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Lab 13 - Recording Muscle Contraction
with the MacLab A/D Converters and Computers


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The process of contracting takes about 50 msec. Relaxation of the fiber takes another 50-100 msec. Because the refractory period is so much shorter than the time needed for contraction and relaxation, the fiber can be maintained in the contracted state so long as it is stimulated frequently enough (e.g., 50 stimuli per second). Such sustained contraction is called tetanus

The purpose of this lab was to record twitch and tetanus muscle contractions using the MacLab A/D converter and computer.

Dr. Allen first performed this experiment on himself to demonstrate how it is done. We then had one volunteer from the lab, Misty, in which we collected data on.

transducer.jpg (26200 bytes) An electrode was attached to her upper arm. This electrode along with a mobile electrode was connected to a physiological stimulator. One of her fingers was connected with a string to the strain gauge force transducer.

hands2.gif (24524 bytes) Misty herself then used the mobile electrode and probed the inner part of her forearm looking for stimulation, which indicates a motor point. A low voltage stimulus at 3/sec was applied while she did this. A motor point represents an area where the nerve supplying one of the finger flexor muscles dives into the muscle. Typically it takes a lower stimulating voltage to produce action potentials and contractions at these points.

hands.gif (1305 bytes) Now comes the fun! Starting with a low stimulating voltage, she found a motor point where stimulation causes involuntary muscle contraction (barely perceptible recording). Then Dr Allen increased the voltage in small increments. The sizes of the single twitch contractions increased as more motor units are recruited. For a voltage (maximal stimulus) that gets every motor unit contracting you max out.

hands2.gif (24524 bytes) Two maximal stimuli in short sequence were then applied. If you apply them closely together in time you should be able to see summation.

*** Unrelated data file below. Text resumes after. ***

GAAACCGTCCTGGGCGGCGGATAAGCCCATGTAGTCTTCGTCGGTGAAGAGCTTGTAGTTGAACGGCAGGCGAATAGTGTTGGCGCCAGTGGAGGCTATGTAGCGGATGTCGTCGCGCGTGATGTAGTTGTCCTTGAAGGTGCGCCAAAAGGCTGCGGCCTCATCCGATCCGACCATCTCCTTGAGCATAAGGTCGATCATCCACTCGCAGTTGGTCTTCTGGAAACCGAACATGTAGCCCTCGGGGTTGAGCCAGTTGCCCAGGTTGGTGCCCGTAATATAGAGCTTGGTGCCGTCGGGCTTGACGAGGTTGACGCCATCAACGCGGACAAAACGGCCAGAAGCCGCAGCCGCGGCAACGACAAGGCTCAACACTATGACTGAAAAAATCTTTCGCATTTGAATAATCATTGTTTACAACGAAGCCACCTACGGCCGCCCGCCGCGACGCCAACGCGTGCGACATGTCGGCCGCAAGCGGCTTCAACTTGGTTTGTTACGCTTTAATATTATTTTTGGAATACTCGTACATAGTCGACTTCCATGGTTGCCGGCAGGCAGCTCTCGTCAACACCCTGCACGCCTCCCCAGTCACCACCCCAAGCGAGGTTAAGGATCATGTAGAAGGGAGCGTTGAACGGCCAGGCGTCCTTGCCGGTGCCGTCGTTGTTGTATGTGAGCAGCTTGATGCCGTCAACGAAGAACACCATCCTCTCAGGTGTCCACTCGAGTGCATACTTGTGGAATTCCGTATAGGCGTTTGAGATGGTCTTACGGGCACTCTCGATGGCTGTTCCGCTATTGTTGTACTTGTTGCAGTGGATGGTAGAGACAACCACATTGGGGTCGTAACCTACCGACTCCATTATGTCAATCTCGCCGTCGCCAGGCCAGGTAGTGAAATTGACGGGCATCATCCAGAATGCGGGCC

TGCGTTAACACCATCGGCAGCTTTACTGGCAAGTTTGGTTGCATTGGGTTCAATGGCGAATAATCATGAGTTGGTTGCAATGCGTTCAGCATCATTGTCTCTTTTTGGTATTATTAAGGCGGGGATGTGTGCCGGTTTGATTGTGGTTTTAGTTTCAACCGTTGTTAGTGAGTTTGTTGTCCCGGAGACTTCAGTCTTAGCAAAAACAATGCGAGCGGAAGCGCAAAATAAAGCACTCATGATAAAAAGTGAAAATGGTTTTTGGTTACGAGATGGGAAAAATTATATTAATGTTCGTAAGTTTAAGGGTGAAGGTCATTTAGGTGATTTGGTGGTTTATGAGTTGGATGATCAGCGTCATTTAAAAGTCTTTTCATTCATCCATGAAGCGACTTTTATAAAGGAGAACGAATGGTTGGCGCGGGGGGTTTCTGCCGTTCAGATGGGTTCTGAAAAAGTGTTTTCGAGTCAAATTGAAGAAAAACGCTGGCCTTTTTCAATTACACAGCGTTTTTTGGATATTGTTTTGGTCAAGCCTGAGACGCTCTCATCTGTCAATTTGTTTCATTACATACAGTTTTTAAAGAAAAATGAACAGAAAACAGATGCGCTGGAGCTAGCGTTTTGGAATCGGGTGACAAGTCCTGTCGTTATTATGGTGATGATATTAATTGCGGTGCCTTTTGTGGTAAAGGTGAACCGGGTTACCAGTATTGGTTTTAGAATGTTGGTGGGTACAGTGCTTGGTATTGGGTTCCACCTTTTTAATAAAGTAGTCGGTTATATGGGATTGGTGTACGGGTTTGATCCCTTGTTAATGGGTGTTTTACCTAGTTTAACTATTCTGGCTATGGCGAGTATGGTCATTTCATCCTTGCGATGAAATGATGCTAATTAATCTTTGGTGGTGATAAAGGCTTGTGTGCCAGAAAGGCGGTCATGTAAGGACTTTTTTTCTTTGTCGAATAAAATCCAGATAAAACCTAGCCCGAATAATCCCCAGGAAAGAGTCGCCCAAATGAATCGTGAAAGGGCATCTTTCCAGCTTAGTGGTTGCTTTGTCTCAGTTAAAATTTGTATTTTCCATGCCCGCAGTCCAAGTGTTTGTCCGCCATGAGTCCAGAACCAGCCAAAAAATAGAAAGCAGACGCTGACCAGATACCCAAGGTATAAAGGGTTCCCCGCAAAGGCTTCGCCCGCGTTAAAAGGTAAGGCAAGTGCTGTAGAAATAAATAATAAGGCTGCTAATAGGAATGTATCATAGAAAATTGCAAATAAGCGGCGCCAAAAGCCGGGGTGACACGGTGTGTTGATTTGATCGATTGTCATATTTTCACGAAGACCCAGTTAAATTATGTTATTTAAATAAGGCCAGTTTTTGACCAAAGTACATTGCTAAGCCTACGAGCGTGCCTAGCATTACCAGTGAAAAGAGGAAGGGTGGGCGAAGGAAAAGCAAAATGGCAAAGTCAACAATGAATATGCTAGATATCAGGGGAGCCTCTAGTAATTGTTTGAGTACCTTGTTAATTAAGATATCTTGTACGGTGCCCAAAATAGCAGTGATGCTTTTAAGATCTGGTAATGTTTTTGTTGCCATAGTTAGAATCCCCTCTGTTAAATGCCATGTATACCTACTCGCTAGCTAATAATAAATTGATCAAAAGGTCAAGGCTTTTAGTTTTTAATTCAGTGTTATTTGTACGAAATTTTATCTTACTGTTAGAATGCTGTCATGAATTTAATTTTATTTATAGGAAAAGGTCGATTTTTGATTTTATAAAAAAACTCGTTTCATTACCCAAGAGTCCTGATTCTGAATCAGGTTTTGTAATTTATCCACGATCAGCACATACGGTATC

hands.gif (1305 bytes) Next the stimulus frequency was increased to 10/sec, forming incomplete tetanus.

Then up to 25 simuli/sec, complete tetanus. There were larger contractile responses than there were with the single twitch responses.


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Here are the results from the MacLab computer screen after performing this experiment on Misty.

When shocks were given at 3/sec, the muscle responded with a single twitch. At 5/sec and 10/sec, the individual twitches begin to fuse together, a phenomenon called incomplete tetanus. At 25 shocks per second, the muscle goes into the smooth, sustained contraction of tetanus.

Incomplete tetanus and tetanus are possible because the refractory period is much briefer than the time needed to complete a cycle of contraction and relaxation. Note that the amount of contraction is greater in incomplete tetanus and tetanus than it is in a single twitch.


wpe4.jpg (3755 bytes) Mac computer and A/D converter
wpe5.jpg (3030 bytes) Strain gauge force transducer

A/D converters (e.g., our ) sample the level of some signal (contractile response of muscle) at some rate (e.g., 50/sec) and assign a digital value to it. In this case, the program chart will collect some sampled points and connect them together with lines to make it look like a continuous recording. Here is a diagram that illustrates the process.

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